Monday, December 4, 2023

The Broken Wheelchairs in Lalbagh, Brindavan Gardens and Ooty Botanical Garden

Sitting and waiting near the entrance has become common for Farheena 
due to the broken wheelchairs in many places. 

Recently, Farheena, my daughter, went through a phase of feeling very low. I decided to take her to new places to make her feel better. I have always strived to enrich my daughter's experiences and focused on her happiness more than her learning or development.  I was excited to take her to the iconic Brindavan Gardens in Mysore and the picturesque Botanical Garden in Ooty. Before going to any place, I check reviews and gather information regarding the distance to be covered, how even the road is for walking (both Farheena and I cannot manage very uneven roads), and whether we have wheelchairs available. I am inquisitive for information after we got stuck in Lalbagh. Farheena somehow walked into the place when she heard that the wheelchair was broken, but returning after reaching a certain distance became tough. 

When I got to know that these places offered wheelchairs for visitors with mobility challenges, I embarked on our journey with high hopes of creating lasting memories with Farheena and my family. Little did I know that our enthusiasm would soon be dampened by the disappointing reality of broken wheelchairs, not just once or twice but thrice.

In an era where inclusivity is championed, it is disheartening to encounter barriers that impede the experiences of individuals with disabilities. Lalbagh, Brindavan Gardens, and Ooty Botanical Garden proudly advertise their commitment to accessibility, claiming to provide wheelchairs for those in need. However, the stark reality on the ground contradicts these promises, leaving visitors like us feeling let down and frustrated.

Upon reaching the parks, we were eager to avail the promised wheelchairs, only to be informed that the available ones were in a state of disrepair. In Ooty, we did not find anyone interested in answering or guiding us to check those chairs. This posed a significant inconvenience and raised questions about the commitment of these popular tourist destinations to ensuring a truly inclusive experience for all visitors.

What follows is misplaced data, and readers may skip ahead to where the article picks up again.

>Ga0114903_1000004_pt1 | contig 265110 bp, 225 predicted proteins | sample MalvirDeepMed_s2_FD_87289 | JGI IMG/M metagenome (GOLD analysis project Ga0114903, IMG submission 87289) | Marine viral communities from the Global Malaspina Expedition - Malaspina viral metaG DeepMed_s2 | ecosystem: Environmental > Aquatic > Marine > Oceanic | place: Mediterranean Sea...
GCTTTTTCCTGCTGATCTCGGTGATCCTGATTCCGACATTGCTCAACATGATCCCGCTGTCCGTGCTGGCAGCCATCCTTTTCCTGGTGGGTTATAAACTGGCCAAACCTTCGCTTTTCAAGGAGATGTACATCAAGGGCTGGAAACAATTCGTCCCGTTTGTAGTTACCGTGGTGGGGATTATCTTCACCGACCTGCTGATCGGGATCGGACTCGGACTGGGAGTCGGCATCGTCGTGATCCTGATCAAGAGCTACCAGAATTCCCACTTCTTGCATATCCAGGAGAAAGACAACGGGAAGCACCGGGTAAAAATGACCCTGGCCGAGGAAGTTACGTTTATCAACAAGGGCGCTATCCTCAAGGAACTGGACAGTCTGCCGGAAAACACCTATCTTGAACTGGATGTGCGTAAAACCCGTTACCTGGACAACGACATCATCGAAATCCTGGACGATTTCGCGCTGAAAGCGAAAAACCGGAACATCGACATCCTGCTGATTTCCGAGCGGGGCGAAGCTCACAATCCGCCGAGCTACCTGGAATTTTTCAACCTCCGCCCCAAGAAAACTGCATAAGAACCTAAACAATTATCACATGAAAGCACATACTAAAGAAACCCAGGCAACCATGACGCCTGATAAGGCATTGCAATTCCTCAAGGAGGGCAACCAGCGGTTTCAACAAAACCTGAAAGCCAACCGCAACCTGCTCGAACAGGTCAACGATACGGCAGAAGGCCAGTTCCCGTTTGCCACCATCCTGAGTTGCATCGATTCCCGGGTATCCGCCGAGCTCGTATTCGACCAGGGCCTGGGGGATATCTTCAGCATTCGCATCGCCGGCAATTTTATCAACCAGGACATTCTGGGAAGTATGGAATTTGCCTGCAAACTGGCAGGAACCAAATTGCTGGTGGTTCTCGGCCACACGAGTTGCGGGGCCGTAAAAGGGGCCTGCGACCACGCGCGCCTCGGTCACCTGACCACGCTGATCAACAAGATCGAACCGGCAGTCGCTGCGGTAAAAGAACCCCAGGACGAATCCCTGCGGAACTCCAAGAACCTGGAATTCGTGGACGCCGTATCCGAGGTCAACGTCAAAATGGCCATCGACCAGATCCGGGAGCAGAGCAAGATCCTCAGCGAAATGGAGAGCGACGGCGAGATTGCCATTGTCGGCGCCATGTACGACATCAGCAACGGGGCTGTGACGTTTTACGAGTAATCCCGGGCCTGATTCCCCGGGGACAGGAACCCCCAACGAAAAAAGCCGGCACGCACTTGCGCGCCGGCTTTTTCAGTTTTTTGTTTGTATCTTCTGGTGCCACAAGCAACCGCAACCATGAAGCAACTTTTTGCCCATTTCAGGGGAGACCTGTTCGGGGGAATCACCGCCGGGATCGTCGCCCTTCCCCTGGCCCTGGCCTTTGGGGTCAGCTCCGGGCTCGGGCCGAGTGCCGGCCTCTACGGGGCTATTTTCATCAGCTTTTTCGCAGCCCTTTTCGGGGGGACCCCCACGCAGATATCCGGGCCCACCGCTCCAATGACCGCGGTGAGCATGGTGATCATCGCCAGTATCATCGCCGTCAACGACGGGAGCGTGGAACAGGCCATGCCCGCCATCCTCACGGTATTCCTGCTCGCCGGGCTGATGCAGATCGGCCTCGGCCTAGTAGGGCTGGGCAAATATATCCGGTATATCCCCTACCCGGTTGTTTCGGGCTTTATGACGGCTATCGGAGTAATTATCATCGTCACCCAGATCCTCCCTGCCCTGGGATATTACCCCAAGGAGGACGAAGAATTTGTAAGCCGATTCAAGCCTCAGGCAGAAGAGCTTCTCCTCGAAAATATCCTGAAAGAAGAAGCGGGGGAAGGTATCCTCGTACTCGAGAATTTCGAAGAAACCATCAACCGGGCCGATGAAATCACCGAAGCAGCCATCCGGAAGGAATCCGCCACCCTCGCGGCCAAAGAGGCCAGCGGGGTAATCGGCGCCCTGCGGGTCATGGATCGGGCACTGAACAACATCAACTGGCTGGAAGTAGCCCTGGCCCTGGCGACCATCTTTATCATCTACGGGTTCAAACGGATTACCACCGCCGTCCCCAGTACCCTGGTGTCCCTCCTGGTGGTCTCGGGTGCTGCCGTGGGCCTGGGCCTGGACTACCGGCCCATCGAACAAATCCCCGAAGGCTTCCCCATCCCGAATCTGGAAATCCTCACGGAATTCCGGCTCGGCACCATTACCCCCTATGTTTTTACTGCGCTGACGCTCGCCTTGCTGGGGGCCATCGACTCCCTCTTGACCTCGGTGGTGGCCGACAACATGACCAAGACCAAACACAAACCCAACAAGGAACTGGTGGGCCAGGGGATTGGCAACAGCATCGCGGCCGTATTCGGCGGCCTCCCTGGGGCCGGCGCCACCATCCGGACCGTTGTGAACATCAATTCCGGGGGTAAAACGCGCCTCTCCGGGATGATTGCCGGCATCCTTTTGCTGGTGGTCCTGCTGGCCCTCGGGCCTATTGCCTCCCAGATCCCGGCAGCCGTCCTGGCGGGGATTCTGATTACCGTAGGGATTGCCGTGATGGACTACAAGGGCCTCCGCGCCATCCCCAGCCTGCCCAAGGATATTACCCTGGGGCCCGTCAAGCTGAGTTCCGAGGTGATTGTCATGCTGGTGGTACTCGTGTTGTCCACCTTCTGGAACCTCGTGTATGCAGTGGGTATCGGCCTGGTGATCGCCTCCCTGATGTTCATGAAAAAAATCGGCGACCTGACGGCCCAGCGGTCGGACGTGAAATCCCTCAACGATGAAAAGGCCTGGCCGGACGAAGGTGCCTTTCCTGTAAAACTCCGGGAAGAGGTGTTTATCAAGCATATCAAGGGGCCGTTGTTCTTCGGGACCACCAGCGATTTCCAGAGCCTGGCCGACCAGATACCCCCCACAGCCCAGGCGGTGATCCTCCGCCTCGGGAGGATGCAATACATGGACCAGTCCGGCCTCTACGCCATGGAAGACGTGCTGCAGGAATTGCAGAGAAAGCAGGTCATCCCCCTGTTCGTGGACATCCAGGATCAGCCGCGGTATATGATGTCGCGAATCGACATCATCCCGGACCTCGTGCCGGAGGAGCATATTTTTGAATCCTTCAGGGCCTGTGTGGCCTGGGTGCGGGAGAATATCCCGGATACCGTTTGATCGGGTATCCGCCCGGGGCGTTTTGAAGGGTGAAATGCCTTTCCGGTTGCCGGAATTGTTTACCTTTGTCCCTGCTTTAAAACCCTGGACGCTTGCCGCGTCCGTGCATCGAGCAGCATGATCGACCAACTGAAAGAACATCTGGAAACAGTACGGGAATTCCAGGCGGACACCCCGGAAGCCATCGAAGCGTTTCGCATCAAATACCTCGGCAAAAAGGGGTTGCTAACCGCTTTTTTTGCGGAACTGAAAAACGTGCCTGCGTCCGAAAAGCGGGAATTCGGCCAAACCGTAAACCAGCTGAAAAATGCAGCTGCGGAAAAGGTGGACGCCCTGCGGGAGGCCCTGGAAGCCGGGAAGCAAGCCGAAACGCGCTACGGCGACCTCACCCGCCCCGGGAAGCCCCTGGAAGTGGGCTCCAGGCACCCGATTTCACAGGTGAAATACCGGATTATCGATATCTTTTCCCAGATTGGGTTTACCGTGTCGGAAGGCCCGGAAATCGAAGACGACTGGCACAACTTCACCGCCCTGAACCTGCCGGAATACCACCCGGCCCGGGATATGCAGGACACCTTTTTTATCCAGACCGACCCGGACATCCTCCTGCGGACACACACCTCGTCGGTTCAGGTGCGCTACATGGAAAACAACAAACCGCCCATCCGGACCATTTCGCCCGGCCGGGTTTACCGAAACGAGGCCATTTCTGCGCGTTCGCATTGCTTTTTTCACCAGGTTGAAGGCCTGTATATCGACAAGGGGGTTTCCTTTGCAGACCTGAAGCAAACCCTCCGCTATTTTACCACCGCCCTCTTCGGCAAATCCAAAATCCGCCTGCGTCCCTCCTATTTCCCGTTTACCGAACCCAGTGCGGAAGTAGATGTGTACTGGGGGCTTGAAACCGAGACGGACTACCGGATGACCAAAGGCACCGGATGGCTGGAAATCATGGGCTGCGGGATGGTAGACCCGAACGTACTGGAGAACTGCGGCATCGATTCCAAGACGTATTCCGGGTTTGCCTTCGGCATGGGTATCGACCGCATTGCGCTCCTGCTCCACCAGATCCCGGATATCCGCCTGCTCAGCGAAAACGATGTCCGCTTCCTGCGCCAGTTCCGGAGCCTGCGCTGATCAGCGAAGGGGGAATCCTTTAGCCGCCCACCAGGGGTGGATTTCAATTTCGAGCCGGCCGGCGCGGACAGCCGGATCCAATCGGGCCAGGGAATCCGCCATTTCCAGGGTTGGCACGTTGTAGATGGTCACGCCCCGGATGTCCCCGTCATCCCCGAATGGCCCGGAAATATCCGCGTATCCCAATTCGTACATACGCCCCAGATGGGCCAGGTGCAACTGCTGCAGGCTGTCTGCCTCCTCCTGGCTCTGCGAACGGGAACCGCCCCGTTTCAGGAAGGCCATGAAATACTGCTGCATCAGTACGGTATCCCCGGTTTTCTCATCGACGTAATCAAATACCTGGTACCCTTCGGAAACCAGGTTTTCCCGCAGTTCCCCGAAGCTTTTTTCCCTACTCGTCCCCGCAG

It's disheartening to witness the disappointment on my daughter's face as she struggled to navigate the uneven terrain without the assistance of a wheelchair. The broken wheelchairs hindered her mobility and cast a shadow over what was supposed to be a joyous and carefree day. I felt hurt to see her sit on a bench and watch everyone explore the places. In Mysore, we at least got to move around in an electric car, but in Ooty, they said it is available at 9.30 A.M., but it was not working even around 10.30, so we left. 

Parks like Lalbagh, Brindavan Gardens, and Ooty Botanical Garden are recreational spaces and significant public assets. Millions are invested in their development and maintenance, and it is only fair to expect that a fraction of these funds be allocated to maintaining functional wheelchairs. The government should ensure that every place with more than 1000 footfalls daily should have at least 10 working wheelchairs. In a country that has more than 2.5 crore people with disabilities, this is a must if we want to ensure inclusivity. Everyone deserves to spend time in these beautiful places, especially those with mobility challenges. It is tough for them to go on treks or into natural setups where moving around is challenging. 

 Ensuring the availability of working wheelchairs is not just a matter of fulfilling legal requirements but an ethical responsibility to make public spaces genuinely accessible to everyone. At least if we have the knowledge of broken wheelchairs ahead of time, we can make some different arrangements.

The Call for Change: